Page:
After dinner in Malibu on Sunday (same place I met John McEnroe), I jumped in my car and headed back home to Scottsdale. I arrived having forgotten/lost the remote to open the gate (to my community) and for some reason, the key to my front door was missing (lost over the bye week). Fortunately, I was able sneak past the gate by tailgating another resident (impenetrable security!) and located a key. My dad wouldn't have appreciated me knocking on his door at 3 a.m. He's kinda old.
The following night, some buddies and I were watching the Fiesta Bowl at a local watering hole. With two minutes left on the clock, suddenly a football game broke out. With Texas behind, their friendly "Heisman hopeful" quarterback got back on the field. I recognized the situation an announced to the table, "Texas will win and McCoy will be a top ten draft pick."
A barrage of jokes ensued -- from how many dollars-per-throw McCoy was making to which QB bust he most resembled. After my predicted conclusion was realized, my friend said to the TV, "Congratulations, now you're Tim Couch!" Another friend threw out "Akili Smith!" Then the name of the master of all QB busts rang out, "RYAN LEAF!" We all laughed, but I defended them. It's not their fault they got drafted so high.
In all seriousness, I wish Colt McCoy the best. Hell, maybe he'll end up on the 49ers? But it did get me thinking about some of the problems with the draft.
First, no draft pick can single handedly save a franchise. Organizations and fans expect too much from young players. Young players do not save franchises, franchises save young players.
For example, Terrell Suggs, a great player and friend (and fellow Arizona State alumni), was drafted by the Baltimore Ravens. During his rookie year, T. Sizzle's primary responsibility was rushing the passer on third downs. As he improved, under the tutelage of a great defense (coaches and players), he took on more responsibility. Now he's a Pro Bowler and considered one of the best in the NFL. Here is the kicker: had he been drafted by the Arizona Cardinals instead of the Ravens, he would have been Andre Wadsworth. Great college player, big, strong, fast, all the potential in the world., but just did not work out. I have all the respect in the world for Andre Wadsworth?.it's not his fault he got drafted by the Cardinals in the '90s.
Another problem with the draft is that having a high pick is a liability for the teams. The NFL draft should have a cap and all contracts should expire in three years. For example, the number one overall pick should get at most a three year $12 million contract. After that time he would be a restricted free agent and either get paid or "get out of the league."
One more thing, to avoid overpaying free agents and veteran players, many of whom lose their ability and/or interest in playing football (veteran players are safer picks than the draft but still risky). The NFL needs to significantly increase minimum salaries.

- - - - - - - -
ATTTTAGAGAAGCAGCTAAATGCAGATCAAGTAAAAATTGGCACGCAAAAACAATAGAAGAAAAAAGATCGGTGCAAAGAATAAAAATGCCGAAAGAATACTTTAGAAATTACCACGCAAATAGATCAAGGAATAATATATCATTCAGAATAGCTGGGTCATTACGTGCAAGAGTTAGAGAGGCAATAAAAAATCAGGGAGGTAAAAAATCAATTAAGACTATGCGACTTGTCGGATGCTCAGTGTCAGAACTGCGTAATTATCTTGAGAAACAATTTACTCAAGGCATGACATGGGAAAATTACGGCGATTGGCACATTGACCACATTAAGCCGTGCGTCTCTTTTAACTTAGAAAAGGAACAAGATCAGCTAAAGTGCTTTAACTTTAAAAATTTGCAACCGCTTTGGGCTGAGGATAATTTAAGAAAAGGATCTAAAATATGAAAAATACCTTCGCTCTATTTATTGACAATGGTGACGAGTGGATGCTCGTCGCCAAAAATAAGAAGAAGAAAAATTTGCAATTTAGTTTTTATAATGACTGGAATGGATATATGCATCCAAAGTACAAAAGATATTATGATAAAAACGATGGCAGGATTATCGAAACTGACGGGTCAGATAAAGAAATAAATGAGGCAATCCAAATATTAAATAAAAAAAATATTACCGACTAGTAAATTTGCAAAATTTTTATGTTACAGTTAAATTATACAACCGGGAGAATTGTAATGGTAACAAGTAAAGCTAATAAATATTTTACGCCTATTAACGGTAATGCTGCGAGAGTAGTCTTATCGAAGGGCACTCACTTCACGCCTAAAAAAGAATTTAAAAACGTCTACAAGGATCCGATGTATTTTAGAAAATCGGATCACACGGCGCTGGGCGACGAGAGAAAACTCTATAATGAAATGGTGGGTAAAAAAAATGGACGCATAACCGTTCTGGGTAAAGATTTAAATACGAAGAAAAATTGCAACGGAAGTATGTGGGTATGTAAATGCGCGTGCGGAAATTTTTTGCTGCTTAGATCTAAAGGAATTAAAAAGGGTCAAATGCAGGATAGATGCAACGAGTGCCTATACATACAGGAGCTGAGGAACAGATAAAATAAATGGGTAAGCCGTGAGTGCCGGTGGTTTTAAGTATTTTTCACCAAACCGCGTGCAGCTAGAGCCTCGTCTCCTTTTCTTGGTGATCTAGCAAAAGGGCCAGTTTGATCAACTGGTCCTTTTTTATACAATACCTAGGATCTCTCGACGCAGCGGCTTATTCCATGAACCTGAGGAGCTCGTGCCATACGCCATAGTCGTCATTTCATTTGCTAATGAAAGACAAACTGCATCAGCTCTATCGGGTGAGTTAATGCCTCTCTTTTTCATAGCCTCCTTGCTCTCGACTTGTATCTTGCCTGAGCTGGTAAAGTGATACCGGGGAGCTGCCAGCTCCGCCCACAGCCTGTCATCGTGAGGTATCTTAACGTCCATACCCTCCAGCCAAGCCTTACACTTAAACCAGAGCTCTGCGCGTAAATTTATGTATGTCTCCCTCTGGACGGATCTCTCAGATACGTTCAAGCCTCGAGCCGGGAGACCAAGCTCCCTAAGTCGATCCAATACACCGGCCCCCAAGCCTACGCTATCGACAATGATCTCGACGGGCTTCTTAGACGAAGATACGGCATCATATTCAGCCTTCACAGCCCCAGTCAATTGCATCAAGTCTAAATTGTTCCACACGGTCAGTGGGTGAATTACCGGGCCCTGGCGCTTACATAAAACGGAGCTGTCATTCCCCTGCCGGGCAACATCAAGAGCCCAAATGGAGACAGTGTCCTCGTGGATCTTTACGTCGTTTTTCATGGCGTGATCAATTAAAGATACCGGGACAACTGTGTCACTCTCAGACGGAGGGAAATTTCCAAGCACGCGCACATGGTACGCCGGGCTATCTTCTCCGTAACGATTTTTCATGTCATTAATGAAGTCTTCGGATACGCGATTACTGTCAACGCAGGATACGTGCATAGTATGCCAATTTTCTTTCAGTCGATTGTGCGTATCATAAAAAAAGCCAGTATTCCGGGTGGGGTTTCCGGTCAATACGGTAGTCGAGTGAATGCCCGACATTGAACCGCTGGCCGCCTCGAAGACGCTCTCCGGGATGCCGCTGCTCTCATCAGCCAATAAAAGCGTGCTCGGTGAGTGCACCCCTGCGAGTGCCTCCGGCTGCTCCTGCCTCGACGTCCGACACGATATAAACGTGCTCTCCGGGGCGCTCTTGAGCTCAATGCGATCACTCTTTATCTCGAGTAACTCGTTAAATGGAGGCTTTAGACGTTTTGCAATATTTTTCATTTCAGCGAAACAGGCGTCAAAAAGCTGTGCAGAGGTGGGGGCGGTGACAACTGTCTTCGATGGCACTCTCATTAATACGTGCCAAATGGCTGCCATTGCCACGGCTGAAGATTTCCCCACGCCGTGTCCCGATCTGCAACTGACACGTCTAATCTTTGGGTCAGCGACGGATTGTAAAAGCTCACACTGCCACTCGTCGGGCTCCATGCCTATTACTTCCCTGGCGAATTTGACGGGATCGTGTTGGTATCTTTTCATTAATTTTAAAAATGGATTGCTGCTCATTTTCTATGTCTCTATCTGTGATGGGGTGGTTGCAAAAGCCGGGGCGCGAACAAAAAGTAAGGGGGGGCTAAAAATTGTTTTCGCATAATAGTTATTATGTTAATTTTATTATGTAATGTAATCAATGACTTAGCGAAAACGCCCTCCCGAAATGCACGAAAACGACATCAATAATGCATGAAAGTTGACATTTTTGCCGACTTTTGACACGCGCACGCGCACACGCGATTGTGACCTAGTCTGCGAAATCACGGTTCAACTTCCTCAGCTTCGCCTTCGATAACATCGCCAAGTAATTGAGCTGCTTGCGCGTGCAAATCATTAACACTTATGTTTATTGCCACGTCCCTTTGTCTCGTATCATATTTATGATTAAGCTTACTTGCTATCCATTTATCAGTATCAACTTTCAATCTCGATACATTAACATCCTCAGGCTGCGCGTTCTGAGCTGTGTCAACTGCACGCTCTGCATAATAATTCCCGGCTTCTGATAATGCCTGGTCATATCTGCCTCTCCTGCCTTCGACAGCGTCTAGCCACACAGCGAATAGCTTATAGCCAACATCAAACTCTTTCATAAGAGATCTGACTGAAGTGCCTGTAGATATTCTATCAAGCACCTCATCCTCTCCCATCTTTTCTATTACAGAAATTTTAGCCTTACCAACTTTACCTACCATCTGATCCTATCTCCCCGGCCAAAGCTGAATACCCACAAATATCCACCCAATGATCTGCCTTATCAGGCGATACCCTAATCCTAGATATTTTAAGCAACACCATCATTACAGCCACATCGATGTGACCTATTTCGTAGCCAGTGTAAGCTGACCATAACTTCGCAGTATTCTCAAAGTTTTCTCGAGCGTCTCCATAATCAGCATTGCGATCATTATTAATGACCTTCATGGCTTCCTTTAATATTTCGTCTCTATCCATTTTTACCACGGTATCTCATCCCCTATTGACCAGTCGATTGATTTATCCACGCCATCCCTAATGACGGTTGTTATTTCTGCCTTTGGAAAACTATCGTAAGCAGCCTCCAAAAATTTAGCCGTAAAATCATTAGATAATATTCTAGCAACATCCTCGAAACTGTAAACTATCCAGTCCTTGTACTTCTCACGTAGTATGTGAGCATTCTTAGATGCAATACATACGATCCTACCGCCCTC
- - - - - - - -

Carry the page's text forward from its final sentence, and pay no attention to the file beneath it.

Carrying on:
Let's start with the notion that each player contributes to the team (both helping the team win and generating revenue). Some contribute more than others. The top eight to ten guys on each team should make significantly more that the rest of the players. But how much more? If football really is the ultimate team game, can one player's contract be worth $100 million when his teammates is worth only $300,000?
NFL owners should jump at the opportunity to increase minimum salaries because that would reduce the risk of signing high priced free agents, because there would be less money under the cap to pay to any one individual player.
In an ideal "fantasy world," where fair was the law of the land, each player would contribute equally and would receive an equal percentage of the salary cap ($116,000,000 / 53 players = $2,188,679.25). But in the "real world" life is not fair, teams do not spent the full available amount, and as we established earlier, not all players contribute equally.
So what should we base the minimum salaries on? At the very least, every team must pay out a certain amount in player salaries (the "Minimum Total Salary" which was $98.8 million in 2008). If we take 20% off the top to use as an additional compensation pool for key players (in addition to the remaining cap space should the team choose to use it), we have about $79 million for base salaries ("the Base Salary Pool").
The average length of an NFL playing career is 3.5 years; by the eighth year, a player is an established veteran. Under my proposal, all players who play for eight years or more would earn a minimum salary equal to 1/53 of the Base Salary Pool ($79,000,000 / 53 = $1491,320.75). Reduce the salary by $100,000 for each year less than eight, and rookies would make $791,320.75.
That way if a player plays for the average length of time (3.5 years) and makes a minimum salary, instead of making $1,370,000 he would make $3,219,623.63.
With $116 million dollar cap, signing bonuses would still be tens of millions of dollars for the highest priced players, but the rest of the players would make significantly more money. Both the players and the NFL should work to increase minimum salaries to ensure a bright future for the NFL owners, players, and fans.
Now that I've solved that problem, I need to find a dog walker in Scottsdale for my dog... I'm meeting my brother for lunch tomorrow, and if I don't go see my mom by the end of the week then she'll bring out the wooden spoon again (ouch).
Here is a picture of my version of unpacking... I guess I still have some "putting away" to do!